SPR President Publishes Memoir, Launches Book Tour
Los Angeles, October 26, 2006 | Tour Dates and Locations
National human rights organization Stop Prisoner Rape (SPR) is pleased to announce the publication of FISH: A Memoir of a Boy in a Man’s Prison, written by its President, T.J. Parsell (Carroll & Graf, November 2006). A multi-city book tour, including panel discussions on prisoner rape with leading advocates and academics, is scheduled to begin on October 28, 2006 (see above for a detailed book tour schedule).
“Teenagers in adult prison are five times as likely to be sexually assaulted as young people housed in juvenile facilities,” Parsell wrote in a recent op-ed in The New York Times. He knows what he is talking about. Incarcerated in an adult prison in Michigan at the age of 17, for robbing a Photomat with a toy gun, Parsell endured numerous rapes. Upon his release in 1982, he moved to New York, put himself through college, and built a successful career in the software industry.
After observing teenagers in a Manhattan video store laughing at a television show’s flippant portrayal of prisoner rape, Parsell resolved to tell his story. The resulting book is both a harrowing depiction of the sexually-charged power dynamics of U.S. prison culture and a story of survival and perseverance.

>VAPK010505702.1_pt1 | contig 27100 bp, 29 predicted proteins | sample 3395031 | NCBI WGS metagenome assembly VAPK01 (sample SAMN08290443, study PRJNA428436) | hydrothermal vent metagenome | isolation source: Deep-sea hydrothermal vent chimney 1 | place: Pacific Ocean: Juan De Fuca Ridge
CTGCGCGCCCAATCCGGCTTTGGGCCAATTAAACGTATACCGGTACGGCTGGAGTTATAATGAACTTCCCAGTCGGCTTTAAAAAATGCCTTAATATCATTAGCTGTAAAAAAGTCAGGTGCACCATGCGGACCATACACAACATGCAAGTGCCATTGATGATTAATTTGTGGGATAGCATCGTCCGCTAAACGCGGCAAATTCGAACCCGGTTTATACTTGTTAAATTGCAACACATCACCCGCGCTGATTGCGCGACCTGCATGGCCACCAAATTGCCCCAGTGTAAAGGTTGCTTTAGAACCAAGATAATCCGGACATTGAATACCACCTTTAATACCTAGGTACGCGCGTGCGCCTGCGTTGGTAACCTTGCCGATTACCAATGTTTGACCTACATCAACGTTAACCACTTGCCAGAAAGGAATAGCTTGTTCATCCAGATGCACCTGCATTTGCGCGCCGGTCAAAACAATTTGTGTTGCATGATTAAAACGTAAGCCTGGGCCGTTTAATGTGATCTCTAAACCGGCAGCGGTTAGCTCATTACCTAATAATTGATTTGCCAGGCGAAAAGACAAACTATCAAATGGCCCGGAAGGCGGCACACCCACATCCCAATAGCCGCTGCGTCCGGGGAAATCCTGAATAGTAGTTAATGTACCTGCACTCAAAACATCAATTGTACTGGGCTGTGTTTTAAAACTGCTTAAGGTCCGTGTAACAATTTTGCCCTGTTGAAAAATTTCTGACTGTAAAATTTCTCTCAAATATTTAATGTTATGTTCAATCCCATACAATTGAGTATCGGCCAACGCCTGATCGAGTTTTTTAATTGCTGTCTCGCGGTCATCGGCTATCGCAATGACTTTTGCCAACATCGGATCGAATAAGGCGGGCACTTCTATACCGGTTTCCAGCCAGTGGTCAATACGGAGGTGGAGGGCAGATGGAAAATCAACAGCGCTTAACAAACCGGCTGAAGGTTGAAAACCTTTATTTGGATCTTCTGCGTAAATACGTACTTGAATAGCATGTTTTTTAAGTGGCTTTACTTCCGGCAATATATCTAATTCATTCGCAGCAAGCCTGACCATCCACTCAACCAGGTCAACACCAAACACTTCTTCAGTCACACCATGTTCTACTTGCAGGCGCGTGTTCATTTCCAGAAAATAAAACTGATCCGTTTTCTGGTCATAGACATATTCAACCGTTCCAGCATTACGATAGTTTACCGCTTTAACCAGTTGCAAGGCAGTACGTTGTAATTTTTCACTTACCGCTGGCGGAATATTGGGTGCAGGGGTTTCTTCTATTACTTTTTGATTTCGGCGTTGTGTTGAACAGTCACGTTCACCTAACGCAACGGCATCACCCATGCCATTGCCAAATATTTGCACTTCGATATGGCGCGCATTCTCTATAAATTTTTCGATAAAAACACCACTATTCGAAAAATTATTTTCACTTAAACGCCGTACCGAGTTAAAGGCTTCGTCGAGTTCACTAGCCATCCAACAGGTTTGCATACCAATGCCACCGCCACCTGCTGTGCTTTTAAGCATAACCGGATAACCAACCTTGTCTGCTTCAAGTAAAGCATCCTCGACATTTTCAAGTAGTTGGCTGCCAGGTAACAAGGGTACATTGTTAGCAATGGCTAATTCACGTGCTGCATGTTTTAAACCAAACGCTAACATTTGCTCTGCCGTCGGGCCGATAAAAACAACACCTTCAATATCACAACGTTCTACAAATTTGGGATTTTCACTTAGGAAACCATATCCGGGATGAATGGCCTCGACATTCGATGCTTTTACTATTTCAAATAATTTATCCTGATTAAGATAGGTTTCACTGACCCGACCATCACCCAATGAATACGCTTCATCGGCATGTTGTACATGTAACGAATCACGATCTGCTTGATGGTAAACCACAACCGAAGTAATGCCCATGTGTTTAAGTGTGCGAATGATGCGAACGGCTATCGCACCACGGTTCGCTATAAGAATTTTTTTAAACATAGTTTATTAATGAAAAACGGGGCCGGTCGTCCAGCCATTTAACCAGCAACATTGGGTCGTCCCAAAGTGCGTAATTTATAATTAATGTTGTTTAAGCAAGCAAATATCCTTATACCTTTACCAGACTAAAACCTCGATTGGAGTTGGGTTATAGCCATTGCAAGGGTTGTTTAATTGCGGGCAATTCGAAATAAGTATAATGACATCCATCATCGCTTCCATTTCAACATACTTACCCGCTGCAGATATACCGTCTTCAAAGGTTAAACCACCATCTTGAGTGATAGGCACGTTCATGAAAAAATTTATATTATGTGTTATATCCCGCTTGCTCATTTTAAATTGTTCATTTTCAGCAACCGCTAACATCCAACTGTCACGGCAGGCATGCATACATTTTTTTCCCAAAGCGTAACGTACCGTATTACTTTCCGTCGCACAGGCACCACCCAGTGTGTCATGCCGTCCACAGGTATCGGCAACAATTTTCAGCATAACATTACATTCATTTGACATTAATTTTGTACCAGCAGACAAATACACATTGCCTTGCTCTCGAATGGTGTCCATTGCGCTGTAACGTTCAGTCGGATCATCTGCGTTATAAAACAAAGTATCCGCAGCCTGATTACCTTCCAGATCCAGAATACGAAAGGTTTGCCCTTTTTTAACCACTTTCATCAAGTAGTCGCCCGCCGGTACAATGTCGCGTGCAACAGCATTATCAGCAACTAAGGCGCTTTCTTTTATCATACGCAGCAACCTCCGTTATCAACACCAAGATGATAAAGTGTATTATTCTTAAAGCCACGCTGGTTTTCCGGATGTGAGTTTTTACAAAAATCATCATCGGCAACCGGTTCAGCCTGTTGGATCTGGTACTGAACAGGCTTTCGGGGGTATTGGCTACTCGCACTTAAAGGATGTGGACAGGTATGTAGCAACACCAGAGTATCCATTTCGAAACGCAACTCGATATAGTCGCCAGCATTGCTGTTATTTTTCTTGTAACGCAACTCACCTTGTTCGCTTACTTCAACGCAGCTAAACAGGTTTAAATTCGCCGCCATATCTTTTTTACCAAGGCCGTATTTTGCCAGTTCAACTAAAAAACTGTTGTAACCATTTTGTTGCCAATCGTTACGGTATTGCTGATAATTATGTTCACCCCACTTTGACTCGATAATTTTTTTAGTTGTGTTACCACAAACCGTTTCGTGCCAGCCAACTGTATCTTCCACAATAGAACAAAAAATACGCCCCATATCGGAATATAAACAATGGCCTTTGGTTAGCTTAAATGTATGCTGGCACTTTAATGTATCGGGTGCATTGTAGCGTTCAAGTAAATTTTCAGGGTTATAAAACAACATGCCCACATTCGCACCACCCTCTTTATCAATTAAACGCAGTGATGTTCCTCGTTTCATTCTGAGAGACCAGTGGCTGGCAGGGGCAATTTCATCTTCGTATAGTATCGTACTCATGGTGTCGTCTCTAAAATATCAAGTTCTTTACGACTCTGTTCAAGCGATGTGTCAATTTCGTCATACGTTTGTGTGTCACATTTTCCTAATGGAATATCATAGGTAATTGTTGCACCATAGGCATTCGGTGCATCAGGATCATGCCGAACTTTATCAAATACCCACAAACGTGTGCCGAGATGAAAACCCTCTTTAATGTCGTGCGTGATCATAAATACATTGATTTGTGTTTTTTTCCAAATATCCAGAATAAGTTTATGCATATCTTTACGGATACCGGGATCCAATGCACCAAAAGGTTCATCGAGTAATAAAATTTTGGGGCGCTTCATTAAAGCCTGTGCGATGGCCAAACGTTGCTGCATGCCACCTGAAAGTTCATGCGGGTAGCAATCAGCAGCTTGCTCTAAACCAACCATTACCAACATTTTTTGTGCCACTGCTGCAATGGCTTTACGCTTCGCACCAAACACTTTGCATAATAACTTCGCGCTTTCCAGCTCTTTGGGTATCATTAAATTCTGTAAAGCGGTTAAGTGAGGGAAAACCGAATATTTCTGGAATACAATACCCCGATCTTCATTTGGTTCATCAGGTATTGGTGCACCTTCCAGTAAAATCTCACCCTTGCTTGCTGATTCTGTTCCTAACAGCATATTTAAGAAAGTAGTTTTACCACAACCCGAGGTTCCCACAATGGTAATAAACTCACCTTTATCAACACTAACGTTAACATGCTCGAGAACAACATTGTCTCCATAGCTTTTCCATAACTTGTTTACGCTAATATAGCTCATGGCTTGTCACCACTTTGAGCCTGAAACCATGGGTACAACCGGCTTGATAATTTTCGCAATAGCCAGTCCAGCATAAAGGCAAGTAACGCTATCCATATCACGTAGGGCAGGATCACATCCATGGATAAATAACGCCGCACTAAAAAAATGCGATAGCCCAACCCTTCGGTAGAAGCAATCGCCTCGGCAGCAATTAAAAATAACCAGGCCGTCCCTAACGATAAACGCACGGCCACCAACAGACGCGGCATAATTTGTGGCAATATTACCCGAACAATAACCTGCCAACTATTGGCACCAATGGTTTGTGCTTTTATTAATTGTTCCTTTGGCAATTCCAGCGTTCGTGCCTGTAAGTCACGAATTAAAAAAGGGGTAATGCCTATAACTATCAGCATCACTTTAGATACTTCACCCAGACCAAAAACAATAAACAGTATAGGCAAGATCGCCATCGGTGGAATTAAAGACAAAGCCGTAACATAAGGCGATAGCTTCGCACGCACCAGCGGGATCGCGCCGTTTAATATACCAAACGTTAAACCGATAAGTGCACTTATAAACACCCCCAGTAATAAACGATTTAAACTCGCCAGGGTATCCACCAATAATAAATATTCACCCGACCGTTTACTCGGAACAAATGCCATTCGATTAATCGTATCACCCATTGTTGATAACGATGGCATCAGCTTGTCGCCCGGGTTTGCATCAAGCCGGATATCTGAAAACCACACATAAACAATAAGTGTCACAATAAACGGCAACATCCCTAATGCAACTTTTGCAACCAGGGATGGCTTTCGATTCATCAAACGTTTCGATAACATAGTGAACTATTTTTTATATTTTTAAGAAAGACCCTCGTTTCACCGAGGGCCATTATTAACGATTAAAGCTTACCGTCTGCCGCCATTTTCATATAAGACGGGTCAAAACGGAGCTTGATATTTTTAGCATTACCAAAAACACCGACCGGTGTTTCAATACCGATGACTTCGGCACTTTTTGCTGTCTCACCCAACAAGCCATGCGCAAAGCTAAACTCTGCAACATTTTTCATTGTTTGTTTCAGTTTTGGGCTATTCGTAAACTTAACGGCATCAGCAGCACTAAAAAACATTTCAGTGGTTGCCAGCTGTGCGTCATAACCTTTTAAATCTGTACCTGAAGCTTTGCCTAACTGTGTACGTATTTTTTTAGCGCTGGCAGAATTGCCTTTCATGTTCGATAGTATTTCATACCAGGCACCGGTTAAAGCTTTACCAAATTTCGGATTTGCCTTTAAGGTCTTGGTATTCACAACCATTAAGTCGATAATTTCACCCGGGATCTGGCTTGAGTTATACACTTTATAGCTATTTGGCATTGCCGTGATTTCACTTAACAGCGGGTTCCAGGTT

SPR hopes that the publication of Parsell’s powerful book will make clear the severity of the problem of prisoner rape in U.S. prisons and jails. “We anticipate that readers of T.J.’s story will be moved to join us and other advocates in seeking to end this egregious human rights abuse,” said Lovisa Stannow, SPR’s Co-Executive Director.
To request an interview with T.J. Parsell or an SPR staff member, please contact Amber Durfield at: 213-384-1400, ext. 102.
Stop Prisoner Rape (SPR) is a national human rights organization based in Los Angeles, California. SPR works to end sexual violence against men, women, and youth in all forms of detention. To achieve that goal, SPR seeks to: engender policies that ensure institutional accountability for prisoner rape; change ill-informed public attitudes toward sexual assault behind bars; and promote access to resources for survivors of this type of violence.